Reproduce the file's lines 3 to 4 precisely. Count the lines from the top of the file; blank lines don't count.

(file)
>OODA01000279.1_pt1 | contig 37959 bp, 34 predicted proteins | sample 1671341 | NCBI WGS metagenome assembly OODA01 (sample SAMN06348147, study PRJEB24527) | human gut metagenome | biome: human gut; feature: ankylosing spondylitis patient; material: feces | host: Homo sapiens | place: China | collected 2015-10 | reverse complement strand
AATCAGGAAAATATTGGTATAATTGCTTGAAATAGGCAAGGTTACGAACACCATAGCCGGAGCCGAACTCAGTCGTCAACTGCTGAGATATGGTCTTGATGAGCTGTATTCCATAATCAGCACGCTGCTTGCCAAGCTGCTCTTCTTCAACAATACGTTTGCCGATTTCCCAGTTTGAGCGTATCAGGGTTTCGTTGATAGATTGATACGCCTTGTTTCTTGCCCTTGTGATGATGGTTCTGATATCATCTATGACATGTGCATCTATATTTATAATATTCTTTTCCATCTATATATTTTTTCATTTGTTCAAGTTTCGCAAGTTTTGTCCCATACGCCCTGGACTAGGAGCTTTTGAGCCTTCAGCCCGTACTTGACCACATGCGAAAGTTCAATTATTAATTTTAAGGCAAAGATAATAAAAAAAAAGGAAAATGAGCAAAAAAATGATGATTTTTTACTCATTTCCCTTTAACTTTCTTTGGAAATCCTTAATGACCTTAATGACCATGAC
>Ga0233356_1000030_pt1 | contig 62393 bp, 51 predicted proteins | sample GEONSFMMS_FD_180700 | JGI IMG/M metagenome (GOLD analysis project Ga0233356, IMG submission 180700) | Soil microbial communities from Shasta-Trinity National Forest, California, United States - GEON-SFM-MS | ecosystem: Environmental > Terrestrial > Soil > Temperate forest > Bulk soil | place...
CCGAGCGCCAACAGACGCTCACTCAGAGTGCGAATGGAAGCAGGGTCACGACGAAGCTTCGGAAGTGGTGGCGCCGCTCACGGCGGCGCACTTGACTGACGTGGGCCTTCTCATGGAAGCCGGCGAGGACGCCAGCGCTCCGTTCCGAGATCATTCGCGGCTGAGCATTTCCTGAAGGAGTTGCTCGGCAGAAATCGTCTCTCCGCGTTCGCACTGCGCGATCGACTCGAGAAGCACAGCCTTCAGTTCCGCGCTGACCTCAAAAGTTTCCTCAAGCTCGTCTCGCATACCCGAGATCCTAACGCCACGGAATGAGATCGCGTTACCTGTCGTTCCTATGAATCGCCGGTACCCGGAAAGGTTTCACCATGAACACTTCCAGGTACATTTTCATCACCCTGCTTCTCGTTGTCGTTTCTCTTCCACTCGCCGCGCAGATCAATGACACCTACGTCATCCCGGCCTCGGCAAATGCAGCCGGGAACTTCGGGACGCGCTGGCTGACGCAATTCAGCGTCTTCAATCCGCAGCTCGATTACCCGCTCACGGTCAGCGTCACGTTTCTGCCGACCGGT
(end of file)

>Ga0233356_1000030_pt1 | contig 62393 bp, 51 predicted proteins | sample GEONSFMMS_FD_180700 | JGI IMG/M metagenome (GOLD analysis project Ga0233356, IMG submission 180700) | Soil microbial communities from Shasta-Trinity National Forest, California, United States - GEON-SFM-MS | ecosystem: Environmental > Terrestrial > Soil > Temperate forest > Bulk soil | place...
CCGAGCGCCAACAGACGCTCACTCAGAGTGCGAATGGAAGCAGGGTCACGACGAAGCTTCGGAAGTGGTGGCGCCGCTCACGGCGGCGCACTTGACTGACGTGGGCCTTCTCATGGAAGCCGGCGAGGACGCCAGCGCTCCGTTCCGAGATCATTCGCGGCTGAGCATTTCCTGAAGGAGTTGCTCGGCAGAAATCGTCTCTCCGCGTTCGCACTGCGCGATCGACTCGAGAAGCACAGCCTTCAGTTCCGCGCTGACCTCAAAAGTTTCCTCAAGCTCGTCTCGCATACCCGAGATCCTAACGCCACGGAATGAGATCGCGTTACCTGTCGTTCCTATGAATCGCCGGTACCCGGAAAGGTTTCACCATGAACACTTCCAGGTACATTTTCATCACCCTGCTTCTCGTTGTCGTTTCTCTTCCACTCGCCGCGCAGATCAATGACACCTACGTCATCCCGGCCTCGGCAAATGCAGCCGGGAACTTCGGGACGCGCTGGCTGACGCAATTCAGCGTCTTCAATCCGCAGCTCGATTACCCGCTCACGGTCAGCGTCACGTTTCTGCCGACCGGT